It is unclear how exactly CBD works, despite the fact that it is currently very available in many consumer goods. In many studies, CBD has been shown to reduce anxiety—when given to the likes of Wistar rats and Swiss mice. The potential medical and marketing case is incredibly broad: It may even reduce the brain damage that comes with Alzheimer’s, though again, the studies here are on rats or even just cells in Petri dishes. Research in humans only consists of tiny studies so far, and it’s only approved by the Food and Drug Administration for one thing: to treat a severe form of epilepsy. So while it’s probably not a dangerous molecule—many early studies on humans suggest as much—at the same time, “we don’t know what CBD does to a healthy person. We have absolutely no idea,” says Piomelli. Though pot smokers and edibles eaters have been consuming CBD via marijuana for years, the distilled compound, taken regularly, could have different effects. The lack of regulation means that there could be more CBD in those cupcakes than you bargained for, or that sometimes other compounds are mislabeled as CBD, like a synthetic cannabinoid sold as “Yolo CBD oil” that poisoned five patients in December 2017, causing seizures and hallucinations.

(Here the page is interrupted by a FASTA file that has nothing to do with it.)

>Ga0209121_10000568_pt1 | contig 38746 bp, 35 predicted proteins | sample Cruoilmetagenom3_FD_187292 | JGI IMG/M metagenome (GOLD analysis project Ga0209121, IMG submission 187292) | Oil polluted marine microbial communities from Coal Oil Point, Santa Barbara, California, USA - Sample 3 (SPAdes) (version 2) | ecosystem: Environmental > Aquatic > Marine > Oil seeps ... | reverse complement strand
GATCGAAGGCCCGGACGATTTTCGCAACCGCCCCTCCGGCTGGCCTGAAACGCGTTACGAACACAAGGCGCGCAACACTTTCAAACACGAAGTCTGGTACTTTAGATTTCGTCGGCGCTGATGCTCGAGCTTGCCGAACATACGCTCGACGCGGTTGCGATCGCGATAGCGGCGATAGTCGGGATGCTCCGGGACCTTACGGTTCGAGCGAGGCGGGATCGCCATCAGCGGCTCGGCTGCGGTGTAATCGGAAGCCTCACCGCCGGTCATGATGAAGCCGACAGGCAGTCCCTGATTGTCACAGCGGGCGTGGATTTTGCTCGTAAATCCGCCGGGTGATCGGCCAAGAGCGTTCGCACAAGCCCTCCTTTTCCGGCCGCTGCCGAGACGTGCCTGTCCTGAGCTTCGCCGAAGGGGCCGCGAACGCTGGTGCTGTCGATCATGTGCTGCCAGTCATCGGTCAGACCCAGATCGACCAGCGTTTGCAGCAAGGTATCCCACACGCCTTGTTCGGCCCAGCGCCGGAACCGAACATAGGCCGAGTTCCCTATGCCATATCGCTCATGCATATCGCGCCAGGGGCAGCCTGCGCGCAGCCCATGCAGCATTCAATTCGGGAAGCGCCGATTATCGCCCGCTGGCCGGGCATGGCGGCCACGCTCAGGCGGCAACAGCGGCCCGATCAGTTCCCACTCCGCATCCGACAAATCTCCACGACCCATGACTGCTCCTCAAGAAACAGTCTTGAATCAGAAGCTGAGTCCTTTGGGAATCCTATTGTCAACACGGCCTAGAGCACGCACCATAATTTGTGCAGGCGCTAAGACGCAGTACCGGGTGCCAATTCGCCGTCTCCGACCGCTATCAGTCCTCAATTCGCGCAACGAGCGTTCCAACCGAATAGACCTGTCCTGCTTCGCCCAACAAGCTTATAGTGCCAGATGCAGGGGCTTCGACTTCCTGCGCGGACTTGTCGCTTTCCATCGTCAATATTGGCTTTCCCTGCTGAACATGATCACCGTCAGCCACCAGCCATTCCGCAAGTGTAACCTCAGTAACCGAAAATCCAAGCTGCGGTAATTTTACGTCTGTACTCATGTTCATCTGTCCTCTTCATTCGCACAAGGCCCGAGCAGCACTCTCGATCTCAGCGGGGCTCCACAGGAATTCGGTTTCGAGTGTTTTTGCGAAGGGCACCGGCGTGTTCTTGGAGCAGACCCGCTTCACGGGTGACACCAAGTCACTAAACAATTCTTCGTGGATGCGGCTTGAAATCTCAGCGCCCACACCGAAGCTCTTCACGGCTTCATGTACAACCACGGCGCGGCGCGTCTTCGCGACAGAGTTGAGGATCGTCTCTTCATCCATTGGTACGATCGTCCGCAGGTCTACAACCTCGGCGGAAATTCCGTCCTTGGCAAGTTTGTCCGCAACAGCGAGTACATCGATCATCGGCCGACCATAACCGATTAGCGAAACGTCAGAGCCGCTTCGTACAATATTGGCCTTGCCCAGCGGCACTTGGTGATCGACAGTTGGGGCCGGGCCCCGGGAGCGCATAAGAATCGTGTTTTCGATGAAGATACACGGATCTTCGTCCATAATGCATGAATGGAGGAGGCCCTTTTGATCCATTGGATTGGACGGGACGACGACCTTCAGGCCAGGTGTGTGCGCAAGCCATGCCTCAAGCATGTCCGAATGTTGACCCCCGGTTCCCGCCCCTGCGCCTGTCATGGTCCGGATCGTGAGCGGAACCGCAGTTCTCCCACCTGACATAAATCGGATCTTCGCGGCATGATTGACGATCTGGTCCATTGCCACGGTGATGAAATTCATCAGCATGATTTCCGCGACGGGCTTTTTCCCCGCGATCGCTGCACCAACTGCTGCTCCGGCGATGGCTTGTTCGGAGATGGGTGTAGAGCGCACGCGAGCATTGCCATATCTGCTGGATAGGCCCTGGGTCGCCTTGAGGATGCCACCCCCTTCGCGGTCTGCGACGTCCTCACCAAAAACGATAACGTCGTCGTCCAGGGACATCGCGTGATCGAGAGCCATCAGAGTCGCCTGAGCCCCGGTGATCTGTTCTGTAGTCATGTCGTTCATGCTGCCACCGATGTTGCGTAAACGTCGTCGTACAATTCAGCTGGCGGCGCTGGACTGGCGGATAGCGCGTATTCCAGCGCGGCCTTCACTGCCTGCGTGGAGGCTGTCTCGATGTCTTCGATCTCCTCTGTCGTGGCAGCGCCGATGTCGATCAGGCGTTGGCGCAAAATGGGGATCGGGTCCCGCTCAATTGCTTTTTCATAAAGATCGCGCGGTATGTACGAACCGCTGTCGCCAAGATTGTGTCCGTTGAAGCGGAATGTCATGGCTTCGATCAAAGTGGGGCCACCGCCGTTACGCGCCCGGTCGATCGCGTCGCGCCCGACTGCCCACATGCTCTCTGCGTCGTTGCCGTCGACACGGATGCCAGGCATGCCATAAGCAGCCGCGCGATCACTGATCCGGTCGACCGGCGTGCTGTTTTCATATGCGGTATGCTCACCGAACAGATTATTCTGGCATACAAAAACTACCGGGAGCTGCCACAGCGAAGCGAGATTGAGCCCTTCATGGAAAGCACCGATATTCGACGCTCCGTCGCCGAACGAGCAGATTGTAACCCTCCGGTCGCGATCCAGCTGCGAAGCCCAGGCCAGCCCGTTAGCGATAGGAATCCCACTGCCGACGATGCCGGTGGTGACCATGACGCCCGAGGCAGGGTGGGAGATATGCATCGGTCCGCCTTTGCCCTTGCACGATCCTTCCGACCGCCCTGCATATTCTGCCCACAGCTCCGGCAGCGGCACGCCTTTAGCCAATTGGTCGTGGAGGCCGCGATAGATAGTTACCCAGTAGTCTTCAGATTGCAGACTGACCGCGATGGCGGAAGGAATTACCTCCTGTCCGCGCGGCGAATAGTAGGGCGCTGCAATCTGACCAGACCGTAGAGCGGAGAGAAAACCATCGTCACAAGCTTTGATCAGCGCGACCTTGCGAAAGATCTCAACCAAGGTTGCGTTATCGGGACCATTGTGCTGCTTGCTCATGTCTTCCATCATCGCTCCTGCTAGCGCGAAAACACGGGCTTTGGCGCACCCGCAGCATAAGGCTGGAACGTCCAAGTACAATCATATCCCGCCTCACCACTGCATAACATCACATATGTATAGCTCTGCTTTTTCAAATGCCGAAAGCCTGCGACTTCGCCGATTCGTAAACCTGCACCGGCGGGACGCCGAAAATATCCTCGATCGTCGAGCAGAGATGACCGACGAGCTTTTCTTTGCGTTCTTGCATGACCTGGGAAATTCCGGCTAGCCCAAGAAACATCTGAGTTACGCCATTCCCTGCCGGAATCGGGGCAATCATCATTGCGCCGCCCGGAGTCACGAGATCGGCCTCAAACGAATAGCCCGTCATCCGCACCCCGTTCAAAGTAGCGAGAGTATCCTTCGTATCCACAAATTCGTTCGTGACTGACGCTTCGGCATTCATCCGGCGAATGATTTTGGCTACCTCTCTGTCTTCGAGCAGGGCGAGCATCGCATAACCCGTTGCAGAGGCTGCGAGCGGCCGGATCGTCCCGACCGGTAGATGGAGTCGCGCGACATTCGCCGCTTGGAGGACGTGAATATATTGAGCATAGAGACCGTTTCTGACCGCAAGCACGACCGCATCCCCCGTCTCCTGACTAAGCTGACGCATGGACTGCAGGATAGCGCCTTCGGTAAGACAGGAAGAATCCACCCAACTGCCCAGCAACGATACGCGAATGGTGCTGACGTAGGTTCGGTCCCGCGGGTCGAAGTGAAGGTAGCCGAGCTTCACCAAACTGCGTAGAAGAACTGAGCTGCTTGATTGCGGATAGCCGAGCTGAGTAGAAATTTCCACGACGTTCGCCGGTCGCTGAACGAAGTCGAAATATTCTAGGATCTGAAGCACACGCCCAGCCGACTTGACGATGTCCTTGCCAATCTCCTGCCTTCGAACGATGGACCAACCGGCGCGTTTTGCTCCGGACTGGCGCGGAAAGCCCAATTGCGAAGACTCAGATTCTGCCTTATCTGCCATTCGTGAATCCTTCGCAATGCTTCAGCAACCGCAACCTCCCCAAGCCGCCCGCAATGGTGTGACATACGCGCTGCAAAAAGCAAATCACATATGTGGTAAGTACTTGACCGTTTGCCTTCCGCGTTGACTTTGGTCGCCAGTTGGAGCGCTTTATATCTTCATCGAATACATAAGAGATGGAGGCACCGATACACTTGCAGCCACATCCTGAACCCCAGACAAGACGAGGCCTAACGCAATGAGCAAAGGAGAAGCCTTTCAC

This, for consumers, should perhaps be the most pressing concern with CBD products: that they simply won’t do much of anything.